I sat up from the table, noticing the spread of flat white paint and shiny metal across the room. The place reeked of antiseptic and blood. Kind of twinged the nose hairs. And man was it cold. Made me wish I had more than a towel across my nethers.

The tech’s eyes had a hard, sort of glassy look to them. She


Crits

Are you serious? You ended the story before explaining what had happened to the main character, and how, and who did it? Then, instead of tying up loose ends, you create more loose ends by putting the ambulatory dead guy in a coffin and closing the lid? Nice work. When you can elicit an oh-my-gosh reaction from a reader like you did from me, you’re doing something right.
Obviously, I liked this story. You’ve got a conversational narrative style that is a pleasure to read, and you kept me guessing every step of the way. The descriptions of the hospital interiors did seem to get a little bit wordy for me. Hallways and archways and chapels….oh my! I also admit to a vague sense of dissatisfaction at not being able to learn a bit more about Karl, but it’s a very good piece of writing. Kudos.

*

Parts of this have a really nice voice.
There is quite a lot of description, and not always of the right thing. We know all about the girl who dies a few lines into the story, but not so much about the MC. It’s never quite clear who he made a deal with to end up in this situation.
Some of the reactions could be gauged better. For example: -Something clicked at the far side of the room and a dark pit of fear bloomed in my chest just before I realized it was just the air conditioner. - He’s dead. What more is there to be afraid of? - Certainly not an air conditioner.
Too much telling and long descriptions make it drag in places.
I think if you give him more of a plan once he wakes up, it will carry the action along more. After all, he planned to be in that position so he must have had an idea what he was going to do.
There’s some good work here. It just needs tightening up.

*

The tone of this was quite good. And the idea that a zombie was unfamiliar territory was also fairly well presented. However, I struggled with a number of story elements. The blond girl, so much time is spent at the start describing her, implying that she is a, perhaps the, key person in the story. So, when she simply bumps her head and exits the story, I was left saying “huh?”. Then the conversation in church seems a good way to impart knowledge, but felt untied to the remainder of the story. And at the final scene, where the man in the car kills the reporter, I was wondering where both characters came from – they weren’t in the story up to that point, yet formed the climax while the MC stood at the sidelines. So these eclectic elements just didn’t feel like the story was a complete whole.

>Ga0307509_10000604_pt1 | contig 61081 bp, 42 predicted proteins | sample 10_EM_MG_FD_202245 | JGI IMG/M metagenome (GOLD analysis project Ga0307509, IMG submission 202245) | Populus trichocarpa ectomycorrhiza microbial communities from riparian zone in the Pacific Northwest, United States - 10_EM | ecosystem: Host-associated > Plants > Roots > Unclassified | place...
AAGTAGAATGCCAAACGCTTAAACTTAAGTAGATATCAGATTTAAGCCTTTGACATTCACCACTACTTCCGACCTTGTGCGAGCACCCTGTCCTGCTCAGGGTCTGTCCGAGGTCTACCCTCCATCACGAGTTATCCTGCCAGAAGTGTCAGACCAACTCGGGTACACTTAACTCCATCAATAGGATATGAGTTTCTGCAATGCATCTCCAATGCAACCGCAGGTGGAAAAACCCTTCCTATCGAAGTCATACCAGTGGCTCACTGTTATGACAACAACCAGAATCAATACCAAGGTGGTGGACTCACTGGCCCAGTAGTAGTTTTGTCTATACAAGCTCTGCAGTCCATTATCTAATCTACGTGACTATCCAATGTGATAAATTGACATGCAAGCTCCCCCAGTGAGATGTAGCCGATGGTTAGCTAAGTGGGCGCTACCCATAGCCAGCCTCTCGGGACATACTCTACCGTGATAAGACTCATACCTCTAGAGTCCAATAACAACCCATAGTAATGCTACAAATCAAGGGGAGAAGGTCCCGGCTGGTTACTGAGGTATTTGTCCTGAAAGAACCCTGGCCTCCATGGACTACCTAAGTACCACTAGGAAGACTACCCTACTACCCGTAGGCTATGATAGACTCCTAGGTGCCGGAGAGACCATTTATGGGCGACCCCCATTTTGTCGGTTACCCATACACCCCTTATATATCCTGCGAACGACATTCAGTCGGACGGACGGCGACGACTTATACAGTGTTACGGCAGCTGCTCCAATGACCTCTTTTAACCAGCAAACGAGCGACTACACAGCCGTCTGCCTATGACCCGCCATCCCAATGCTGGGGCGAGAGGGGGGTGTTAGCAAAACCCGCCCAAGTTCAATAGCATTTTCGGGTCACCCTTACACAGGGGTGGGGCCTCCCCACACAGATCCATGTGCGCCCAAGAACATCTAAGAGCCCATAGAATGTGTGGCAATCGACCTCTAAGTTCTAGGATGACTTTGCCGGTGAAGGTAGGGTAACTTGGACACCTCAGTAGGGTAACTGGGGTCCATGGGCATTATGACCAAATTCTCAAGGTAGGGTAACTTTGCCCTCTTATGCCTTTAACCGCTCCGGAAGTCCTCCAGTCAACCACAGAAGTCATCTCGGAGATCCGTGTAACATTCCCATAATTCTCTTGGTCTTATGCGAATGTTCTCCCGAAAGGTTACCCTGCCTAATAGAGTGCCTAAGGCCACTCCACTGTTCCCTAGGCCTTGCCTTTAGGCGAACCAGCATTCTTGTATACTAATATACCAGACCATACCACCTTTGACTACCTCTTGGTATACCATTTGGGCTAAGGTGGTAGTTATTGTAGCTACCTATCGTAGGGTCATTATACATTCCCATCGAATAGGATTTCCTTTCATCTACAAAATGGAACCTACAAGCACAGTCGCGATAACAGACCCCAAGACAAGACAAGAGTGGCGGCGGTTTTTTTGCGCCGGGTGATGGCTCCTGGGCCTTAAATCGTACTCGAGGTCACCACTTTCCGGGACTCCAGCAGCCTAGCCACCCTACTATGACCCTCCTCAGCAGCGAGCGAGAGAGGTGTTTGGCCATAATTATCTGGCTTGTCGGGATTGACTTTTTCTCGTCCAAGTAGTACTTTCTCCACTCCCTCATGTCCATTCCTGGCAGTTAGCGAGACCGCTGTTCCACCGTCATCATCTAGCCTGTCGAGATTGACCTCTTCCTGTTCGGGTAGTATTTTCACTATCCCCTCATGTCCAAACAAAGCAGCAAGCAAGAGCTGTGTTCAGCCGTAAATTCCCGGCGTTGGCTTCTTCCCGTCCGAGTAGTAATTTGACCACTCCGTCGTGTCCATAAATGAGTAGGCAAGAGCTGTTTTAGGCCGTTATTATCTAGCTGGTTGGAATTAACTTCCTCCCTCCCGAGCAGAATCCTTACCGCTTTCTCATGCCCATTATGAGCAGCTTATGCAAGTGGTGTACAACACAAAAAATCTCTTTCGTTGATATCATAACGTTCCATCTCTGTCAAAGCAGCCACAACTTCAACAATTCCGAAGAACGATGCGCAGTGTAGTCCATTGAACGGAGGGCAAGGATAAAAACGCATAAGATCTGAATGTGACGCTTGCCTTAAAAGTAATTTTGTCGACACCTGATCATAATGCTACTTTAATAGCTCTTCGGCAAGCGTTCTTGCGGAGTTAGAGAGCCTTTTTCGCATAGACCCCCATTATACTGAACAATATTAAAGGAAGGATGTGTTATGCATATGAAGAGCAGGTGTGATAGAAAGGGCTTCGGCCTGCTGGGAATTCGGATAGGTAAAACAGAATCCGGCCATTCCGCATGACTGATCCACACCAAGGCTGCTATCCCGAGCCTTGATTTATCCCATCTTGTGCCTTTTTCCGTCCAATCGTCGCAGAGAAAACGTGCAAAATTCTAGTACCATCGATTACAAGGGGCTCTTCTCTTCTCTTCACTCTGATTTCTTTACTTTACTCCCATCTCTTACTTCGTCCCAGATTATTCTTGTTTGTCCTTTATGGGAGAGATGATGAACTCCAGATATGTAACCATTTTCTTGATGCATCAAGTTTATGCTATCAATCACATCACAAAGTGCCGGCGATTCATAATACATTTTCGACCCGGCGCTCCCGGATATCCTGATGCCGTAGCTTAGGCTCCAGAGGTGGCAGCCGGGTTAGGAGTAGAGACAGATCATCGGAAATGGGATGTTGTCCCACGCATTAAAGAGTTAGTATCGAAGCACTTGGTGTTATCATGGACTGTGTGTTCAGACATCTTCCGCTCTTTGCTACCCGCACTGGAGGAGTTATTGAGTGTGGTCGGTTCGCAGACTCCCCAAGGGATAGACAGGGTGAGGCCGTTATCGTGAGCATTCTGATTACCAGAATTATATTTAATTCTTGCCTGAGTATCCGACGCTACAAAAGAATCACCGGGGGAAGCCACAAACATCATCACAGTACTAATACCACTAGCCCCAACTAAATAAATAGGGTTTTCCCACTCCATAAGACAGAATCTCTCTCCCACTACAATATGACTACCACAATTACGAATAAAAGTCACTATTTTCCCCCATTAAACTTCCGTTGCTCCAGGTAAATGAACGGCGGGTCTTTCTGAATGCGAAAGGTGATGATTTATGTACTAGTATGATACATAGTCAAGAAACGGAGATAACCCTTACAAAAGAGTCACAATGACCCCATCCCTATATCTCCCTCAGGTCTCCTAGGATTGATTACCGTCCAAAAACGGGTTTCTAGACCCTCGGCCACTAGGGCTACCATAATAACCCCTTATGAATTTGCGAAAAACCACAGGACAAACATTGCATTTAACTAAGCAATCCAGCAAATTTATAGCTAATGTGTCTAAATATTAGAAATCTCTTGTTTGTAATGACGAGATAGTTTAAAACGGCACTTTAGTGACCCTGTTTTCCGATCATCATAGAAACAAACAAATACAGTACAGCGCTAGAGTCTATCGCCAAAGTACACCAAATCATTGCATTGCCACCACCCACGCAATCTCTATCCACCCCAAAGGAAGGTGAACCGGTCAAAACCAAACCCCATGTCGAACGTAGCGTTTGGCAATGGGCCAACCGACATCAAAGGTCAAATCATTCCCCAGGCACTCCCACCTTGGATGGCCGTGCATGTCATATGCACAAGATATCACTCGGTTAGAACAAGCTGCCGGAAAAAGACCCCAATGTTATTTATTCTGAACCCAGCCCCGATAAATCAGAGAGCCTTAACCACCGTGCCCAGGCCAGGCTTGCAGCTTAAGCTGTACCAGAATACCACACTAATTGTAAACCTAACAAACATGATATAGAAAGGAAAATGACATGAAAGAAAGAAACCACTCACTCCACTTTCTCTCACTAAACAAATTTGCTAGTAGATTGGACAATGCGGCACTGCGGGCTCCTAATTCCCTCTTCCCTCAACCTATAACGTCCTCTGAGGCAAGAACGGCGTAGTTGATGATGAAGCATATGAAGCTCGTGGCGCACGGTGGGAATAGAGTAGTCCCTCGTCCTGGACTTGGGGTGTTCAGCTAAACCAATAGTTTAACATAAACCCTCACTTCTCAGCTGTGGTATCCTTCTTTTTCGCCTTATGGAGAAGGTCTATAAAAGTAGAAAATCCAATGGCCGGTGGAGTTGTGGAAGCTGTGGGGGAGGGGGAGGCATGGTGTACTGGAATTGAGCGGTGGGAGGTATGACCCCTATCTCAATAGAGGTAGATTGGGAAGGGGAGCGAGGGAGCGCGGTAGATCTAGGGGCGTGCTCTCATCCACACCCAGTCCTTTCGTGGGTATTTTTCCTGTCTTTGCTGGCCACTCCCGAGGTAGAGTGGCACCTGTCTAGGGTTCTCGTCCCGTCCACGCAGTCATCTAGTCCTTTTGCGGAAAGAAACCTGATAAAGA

*

Pretty well written and I liked to premise, but it had an unfinished feel to me. I really didn’t see any major disconnects. There were a few spots that I had to re-read because it wasn’t clear the first time through, but these were not significant.

*

I started out thinking, oh, dead guy, another vampire. So I was wrong about the vampire bit, but honestly, I didn't get into this at all. The writing was fine but the story seemed kind of flat to me. After a dozen or so paragraphs I still knew nothing more about the MC other than he was dead and had found some clothes to wear.

*

Interesting, but a little lacking in direction and conflict. Other than getting out of the morgue, I don't know what this guy wants or why he agreed to this. I'm not even a hundred percent sure whether he's a vampire or a zombie.
That said, I really like the voice in this one.

*

I found this story to have three major themes. Potential, potential, and potential. Given that, please don't mind if I repeat myself one more time - it could have been so much more.

The deal he made to get into (and out of) the morgue - explore that. The thing about the dad and the brother - explore that. How he feels about being dead (is he dead?) explore that too.

I wasn't sure if this story was trying to be funny, or serious. I'd say pick one and stick with it.

To nit, there were too many words to convey ideas. An example: I had just decided to make a circuit around the building to look for someone I could get a ride from, when a long black car came crackling around the side of the building. For the sake of the plot, I don't need to know, or care really, that he had just decided. Lose that and bring in the car. If this is a movie, how would you film this scene? Close up on his face as he's deciding, a satisfied hmph when he'd decided, maybe he takes a step then the car comes around? No. You would have him walking from his previous funny/serious situation/scene and the car would pull up immediately. There were several examples of this in the story. Paragraphs that could be cut in half and not lose a thing giving you hundreds of words to fill in with plot and emotion.